As the war in Syria enters its eighth year, clergy who have watched their congregations dwindle fear that those who have left the country may not return. One priest expressed his fear that “Christianity will be erased” from certain areas of the country “because the Christians who left these places won’t come back, even if the army liberates those areas”.
The priest, who did not wish to be named, said every war in the region leads to a decrease in the number of Christians. “The emigration of Christians makes the Church weaker and weaker,” he told the Christian charity Open Doors International.
Syria had a pre-war population of 22 million, but over 400,000 have been killed (that is the latest figure to have been published by the UN in 2016, after which it stopped counting because numbers could not be verified). In addition, 5.6 million have left as refugees and more than 6 million are internally displaced. There are no reliable figures available for how many Christians have left the country.
Many of the young Christian men who used to volunteer at churches in various roles have emigrated, creating a gap that is hard to fill, Fr. Yuhanna Alzakimi, a Syriac Orthodox priest from Homs, told Open Doors: “Among those who left were several servants of the Church; some of them left in a short period of time. For the Church, it wasn’t easy to train their replacements.”
Some clergy are trying to persuade Christians who have not yet emigrated to stay. “The challenge is how to keep the rest of them in the country,” said another priest, Fr. Yuhanna Shehada from Damascus.
Fr. George Najmeh, a Greek Orthodox priest from Saidnaya, north of Damascus, said he also wants to encourage those who have left Syria to return home, when it is safe to do so. “I’m ready to co-operate with any suggestion and share together any suitable solution,” he said.
The decline in the numbers of Church volunteers means that many activities have been disrupted. “We had a ceremonial band with about 100 members; now only 30 are left,” said another priest, who wished to remain anonymous. “The Scouts [which organise activities for young people], they were led by the same number of boys and girls. Now we have six boys and 24 girls.”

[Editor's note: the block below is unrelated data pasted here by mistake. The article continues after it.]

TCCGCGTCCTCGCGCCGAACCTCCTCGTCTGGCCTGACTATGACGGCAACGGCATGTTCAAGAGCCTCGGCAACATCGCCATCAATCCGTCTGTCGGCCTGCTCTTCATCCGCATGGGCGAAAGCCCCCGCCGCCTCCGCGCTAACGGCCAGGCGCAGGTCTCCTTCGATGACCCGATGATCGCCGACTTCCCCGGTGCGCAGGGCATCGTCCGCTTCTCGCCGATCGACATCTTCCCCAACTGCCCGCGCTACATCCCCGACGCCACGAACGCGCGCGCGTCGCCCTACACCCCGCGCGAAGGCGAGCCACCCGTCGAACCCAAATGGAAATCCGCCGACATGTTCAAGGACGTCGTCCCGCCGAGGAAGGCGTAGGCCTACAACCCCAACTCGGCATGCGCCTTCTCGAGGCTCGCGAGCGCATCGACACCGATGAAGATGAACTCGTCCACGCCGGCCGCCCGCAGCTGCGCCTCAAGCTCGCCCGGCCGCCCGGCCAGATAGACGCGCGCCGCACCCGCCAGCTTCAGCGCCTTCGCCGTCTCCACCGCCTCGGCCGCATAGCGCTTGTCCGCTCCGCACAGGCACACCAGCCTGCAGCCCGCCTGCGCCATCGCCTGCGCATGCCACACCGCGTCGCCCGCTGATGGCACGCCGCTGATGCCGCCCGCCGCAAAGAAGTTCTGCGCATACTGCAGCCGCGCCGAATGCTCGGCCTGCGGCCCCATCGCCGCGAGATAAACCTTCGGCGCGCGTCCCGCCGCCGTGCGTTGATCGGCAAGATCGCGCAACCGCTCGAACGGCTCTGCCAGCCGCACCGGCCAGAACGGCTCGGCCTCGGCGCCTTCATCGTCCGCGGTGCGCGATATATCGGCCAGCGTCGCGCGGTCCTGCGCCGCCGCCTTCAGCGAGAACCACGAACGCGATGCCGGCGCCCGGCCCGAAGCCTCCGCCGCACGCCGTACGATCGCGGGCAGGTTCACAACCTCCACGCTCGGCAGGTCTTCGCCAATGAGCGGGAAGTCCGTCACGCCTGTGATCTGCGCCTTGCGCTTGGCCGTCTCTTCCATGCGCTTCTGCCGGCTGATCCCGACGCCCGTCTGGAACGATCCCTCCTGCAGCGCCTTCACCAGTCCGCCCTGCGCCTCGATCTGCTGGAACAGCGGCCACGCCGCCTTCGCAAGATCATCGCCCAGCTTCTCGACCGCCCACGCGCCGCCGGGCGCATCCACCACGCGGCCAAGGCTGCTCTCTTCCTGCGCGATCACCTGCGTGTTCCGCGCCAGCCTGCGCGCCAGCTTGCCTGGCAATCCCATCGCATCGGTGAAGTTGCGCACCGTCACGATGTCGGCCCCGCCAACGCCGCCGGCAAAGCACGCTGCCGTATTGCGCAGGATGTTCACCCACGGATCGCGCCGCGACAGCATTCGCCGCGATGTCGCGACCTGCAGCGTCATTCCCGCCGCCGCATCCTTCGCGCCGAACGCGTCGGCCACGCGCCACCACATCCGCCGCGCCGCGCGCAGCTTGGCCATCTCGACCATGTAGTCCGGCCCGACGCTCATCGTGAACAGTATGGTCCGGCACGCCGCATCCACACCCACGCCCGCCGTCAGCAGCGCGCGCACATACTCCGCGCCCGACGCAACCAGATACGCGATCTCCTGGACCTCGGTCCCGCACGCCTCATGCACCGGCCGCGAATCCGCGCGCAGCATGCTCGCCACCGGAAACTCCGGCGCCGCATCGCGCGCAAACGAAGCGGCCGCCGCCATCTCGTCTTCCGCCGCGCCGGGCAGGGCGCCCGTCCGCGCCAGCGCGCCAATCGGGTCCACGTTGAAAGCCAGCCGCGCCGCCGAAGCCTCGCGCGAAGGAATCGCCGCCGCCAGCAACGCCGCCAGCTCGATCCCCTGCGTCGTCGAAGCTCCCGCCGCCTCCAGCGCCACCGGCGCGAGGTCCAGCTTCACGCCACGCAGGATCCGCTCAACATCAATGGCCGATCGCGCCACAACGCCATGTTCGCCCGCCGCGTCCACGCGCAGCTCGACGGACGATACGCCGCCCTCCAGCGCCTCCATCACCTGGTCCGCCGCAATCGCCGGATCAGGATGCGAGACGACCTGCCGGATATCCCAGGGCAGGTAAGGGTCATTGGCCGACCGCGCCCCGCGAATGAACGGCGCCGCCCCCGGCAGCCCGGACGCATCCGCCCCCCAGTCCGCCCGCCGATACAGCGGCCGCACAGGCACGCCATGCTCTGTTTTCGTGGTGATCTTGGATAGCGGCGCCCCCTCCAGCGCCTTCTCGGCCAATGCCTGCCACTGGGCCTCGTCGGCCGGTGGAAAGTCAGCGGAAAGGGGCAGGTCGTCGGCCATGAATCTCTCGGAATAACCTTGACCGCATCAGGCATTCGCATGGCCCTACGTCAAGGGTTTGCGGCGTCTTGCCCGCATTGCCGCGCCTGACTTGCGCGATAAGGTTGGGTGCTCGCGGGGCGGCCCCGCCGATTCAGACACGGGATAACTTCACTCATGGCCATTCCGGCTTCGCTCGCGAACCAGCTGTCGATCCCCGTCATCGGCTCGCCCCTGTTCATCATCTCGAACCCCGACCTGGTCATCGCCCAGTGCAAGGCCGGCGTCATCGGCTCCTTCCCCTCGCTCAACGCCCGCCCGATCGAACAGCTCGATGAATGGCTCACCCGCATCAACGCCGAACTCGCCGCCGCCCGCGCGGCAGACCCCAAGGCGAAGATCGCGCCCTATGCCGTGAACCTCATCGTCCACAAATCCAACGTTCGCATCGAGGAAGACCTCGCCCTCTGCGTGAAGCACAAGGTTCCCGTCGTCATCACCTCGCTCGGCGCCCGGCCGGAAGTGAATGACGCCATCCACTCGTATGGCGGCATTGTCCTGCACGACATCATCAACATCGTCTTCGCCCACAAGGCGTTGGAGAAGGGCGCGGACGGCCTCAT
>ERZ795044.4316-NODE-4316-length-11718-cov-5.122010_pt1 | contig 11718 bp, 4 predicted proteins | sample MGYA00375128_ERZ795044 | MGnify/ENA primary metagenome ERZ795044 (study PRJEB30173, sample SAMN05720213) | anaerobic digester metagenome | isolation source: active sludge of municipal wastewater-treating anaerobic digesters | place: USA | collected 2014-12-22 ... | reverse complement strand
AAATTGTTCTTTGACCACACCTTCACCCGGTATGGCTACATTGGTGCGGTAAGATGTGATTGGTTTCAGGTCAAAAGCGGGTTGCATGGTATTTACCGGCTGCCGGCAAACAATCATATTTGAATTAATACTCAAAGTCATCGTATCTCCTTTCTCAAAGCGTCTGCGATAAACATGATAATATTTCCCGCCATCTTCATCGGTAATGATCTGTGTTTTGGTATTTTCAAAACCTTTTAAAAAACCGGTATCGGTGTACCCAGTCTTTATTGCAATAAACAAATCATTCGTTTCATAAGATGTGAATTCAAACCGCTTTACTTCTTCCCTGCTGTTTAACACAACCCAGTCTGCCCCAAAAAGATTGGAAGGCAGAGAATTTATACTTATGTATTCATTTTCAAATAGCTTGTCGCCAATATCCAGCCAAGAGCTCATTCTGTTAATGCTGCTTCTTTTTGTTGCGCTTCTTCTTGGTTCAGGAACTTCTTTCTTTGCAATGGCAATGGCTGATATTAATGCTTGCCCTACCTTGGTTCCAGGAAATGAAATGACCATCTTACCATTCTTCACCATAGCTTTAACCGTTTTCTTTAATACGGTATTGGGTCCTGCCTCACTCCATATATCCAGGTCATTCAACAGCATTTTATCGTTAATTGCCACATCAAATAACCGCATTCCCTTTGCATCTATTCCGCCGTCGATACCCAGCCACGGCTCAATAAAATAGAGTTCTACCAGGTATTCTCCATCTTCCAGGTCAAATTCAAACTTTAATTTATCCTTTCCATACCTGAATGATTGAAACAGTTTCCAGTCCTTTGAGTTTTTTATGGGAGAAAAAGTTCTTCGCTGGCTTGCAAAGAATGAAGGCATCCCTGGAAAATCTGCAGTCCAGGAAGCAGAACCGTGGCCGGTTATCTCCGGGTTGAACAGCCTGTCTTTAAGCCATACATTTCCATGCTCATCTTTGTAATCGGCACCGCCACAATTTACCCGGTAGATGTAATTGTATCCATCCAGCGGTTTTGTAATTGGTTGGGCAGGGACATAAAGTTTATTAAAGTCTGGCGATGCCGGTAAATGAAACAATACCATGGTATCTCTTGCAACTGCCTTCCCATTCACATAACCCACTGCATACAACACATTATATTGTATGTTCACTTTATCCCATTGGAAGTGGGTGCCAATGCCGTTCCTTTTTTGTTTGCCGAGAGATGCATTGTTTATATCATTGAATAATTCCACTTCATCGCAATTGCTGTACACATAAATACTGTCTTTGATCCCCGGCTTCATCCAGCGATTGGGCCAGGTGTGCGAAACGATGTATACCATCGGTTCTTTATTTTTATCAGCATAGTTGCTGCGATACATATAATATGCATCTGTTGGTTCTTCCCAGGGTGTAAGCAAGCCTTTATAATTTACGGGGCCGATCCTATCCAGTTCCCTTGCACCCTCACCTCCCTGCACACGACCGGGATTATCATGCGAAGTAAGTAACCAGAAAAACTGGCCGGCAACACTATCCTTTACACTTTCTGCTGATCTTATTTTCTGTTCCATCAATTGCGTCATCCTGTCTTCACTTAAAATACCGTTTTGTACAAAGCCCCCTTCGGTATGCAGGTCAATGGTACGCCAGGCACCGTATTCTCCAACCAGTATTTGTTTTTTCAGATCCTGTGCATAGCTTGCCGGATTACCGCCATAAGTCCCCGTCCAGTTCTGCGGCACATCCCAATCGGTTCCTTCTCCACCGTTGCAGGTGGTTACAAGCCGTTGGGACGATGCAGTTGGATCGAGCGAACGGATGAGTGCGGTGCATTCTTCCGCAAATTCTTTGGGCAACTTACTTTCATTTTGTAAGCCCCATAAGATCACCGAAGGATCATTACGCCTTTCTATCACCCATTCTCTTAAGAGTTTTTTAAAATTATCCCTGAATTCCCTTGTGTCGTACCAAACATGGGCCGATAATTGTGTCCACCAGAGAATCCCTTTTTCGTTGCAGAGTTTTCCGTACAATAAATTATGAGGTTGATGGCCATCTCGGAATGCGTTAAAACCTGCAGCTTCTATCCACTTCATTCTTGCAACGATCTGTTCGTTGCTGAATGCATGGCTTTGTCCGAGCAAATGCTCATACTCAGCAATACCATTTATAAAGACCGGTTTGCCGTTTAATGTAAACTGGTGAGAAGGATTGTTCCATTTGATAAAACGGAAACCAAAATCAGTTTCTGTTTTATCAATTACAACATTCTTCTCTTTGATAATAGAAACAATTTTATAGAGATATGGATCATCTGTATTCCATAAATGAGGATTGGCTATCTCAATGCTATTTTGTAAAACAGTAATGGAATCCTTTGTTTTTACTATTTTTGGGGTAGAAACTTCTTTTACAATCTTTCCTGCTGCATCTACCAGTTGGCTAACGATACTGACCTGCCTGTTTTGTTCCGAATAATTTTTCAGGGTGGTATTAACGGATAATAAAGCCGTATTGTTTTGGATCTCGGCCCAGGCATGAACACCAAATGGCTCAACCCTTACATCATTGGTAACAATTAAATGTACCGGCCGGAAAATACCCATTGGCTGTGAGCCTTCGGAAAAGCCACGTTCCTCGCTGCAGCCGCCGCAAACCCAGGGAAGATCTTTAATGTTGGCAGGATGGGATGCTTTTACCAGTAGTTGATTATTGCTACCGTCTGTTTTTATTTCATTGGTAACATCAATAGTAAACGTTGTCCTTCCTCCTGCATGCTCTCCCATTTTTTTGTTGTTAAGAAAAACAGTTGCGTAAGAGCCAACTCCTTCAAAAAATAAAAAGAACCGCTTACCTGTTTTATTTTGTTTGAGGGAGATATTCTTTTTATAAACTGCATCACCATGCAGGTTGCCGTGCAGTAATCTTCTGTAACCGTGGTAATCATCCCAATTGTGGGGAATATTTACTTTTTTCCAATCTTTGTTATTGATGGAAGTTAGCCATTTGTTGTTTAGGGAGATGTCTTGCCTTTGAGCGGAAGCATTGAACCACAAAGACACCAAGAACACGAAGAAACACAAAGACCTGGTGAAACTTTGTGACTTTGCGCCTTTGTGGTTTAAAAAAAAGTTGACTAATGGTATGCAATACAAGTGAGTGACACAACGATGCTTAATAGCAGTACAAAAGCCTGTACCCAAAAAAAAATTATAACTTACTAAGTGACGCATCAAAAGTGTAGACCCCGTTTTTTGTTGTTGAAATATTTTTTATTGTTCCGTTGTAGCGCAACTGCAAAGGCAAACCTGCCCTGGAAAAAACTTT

Work with young people in traditional Syrian Churches is organised through the Scouts, which accept children between the ages of five and 19 and focus on children’s spiritual, social, educational, physical, personal and emotional development.
During big Church events such as Christmas and Palm Sunday, Scouts help with the organisational side. They also organise various activities themselves, including camps where young people study the Bible, visiting hospitals and helping the elderly.
“They play a big role in my life; they made me stronger,” said Noel, a 17-year-old Scout. ”Because of the Scouts, I was able to [go on] during the war. I know now that I cannot leave my Scout group or my church, because they’re my second family.”
“Whatever happens, we will stay together as one body. We laugh together and we stand with each other,” added Youssef, 16, who has been part of his Scout group for three years. The boys said they had learnt to be more compassionate and respectful, and also “to take responsibility for others”.
Open Doors is supporting several Scouting groups and is involved in training young Syrians in leadership skills, in order to encourage them to stay and contribute to Church life and society. In several places in Syria, the charity also supports churches to start income-generating projects to meet the needs of the unemployed and of the women who have been left alone to provide an income for their families.
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